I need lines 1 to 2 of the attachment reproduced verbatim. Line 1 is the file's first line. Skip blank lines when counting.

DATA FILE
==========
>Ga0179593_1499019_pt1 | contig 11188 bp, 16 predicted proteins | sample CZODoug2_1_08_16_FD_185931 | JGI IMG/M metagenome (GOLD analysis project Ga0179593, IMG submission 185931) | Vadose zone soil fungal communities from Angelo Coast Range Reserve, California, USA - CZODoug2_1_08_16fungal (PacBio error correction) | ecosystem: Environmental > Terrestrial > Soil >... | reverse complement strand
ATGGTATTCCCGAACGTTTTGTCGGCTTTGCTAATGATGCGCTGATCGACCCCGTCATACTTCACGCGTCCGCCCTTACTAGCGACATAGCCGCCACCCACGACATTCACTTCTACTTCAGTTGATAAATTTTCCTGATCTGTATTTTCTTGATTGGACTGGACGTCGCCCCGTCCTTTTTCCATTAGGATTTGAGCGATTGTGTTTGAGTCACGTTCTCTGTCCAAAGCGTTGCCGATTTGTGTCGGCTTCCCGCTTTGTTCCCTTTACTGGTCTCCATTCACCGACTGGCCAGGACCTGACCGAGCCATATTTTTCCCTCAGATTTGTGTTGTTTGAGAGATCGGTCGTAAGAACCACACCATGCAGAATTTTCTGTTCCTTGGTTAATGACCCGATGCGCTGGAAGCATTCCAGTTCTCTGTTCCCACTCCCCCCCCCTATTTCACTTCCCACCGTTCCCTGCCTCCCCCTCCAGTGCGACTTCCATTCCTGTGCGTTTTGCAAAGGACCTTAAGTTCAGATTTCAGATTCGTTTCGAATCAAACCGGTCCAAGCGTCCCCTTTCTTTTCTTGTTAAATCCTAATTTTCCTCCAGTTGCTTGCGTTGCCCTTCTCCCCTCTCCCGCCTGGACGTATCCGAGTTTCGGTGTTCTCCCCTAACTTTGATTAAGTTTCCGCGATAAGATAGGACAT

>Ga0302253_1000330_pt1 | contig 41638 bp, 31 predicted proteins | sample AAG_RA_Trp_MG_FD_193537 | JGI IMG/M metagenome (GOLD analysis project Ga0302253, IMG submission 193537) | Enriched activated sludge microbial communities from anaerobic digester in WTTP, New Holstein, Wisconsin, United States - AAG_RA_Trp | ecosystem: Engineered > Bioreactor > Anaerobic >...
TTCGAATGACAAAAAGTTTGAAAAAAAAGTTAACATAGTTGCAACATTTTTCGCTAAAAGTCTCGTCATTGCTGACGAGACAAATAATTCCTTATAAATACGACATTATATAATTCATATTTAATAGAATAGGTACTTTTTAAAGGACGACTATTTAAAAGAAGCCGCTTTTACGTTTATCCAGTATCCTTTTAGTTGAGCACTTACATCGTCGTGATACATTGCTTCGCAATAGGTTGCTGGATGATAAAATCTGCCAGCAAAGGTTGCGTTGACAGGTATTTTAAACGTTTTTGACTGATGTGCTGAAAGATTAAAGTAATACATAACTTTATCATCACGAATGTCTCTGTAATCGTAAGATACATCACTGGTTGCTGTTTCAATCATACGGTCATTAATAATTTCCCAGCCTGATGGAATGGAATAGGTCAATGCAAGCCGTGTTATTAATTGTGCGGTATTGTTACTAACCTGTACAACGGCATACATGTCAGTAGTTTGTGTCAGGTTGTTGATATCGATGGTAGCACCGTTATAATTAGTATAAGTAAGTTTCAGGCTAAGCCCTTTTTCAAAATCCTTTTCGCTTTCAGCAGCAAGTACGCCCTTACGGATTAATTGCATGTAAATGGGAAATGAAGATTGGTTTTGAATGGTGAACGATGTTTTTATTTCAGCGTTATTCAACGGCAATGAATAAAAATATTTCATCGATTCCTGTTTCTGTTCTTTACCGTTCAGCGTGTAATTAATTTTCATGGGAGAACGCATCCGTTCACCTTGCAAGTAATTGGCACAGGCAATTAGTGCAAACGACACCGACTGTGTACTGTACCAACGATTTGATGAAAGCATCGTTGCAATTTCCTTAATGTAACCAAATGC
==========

>Ga0179593_1499019_pt1 | contig 11188 bp, 16 predicted proteins | sample CZODoug2_1_08_16_FD_185931 | JGI IMG/M metagenome (GOLD analysis project Ga0179593, IMG submission 185931) | Vadose zone soil fungal communities from Angelo Coast Range Reserve, California, USA - CZODoug2_1_08_16fungal (PacBio error correction) | ecosystem: Environmental > Terrestrial > Soil >... | reverse complement strand
ATGGTATTCCCGAACGTTTTGTCGGCTTTGCTAATGATGCGCTGATCGACCCCGTCATACTTCACGCGTCCGCCCTTACTAGCGACATAGCCGCCACCCACGACATTCACTTCTACTTCAGTTGATAAATTTTCCTGATCTGTATTTTCTTGATTGGACTGGACGTCGCCCCGTCCTTTTTCCATTAGGATTTGAGCGATTGTGTTTGAGTCACGTTCTCTGTCCAAAGCGTTGCCGATTTGTGTCGGCTTCCCGCTTTGTTCCCTTTACTGGTCTCCATTCACCGACTGGCCAGGACCTGACCGAGCCATATTTTTCCCTCAGATTTGTGTTGTTTGAGAGATCGGTCGTAAGAACCACACCATGCAGAATTTTCTGTTCCTTGGTTAATGACCCGATGCGCTGGAAGCATTCCAGTTCTCTGTTCCCACTCCCCCCCCCTATTTCACTTCCCACCGTTCCCTGCCTCCCCCTCCAGTGCGACTTCCATTCCTGTGCGTTTTGCAAAGGACCTTAAGTTCAGATTTCAGATTCGTTTCGAATCAAACCGGTCCAAGCGTCCCCTTTCTTTTCTTGTTAAATCCTAATTTTCCTCCAGTTGCTTGCGTTGCCCTTCTCCCCTCTCCCGCCTGGACGTATCCGAGTTTCGGTGTTCTCCCCTAACTTTGATTAAGTTTCCGCGATAAGATAGGACAT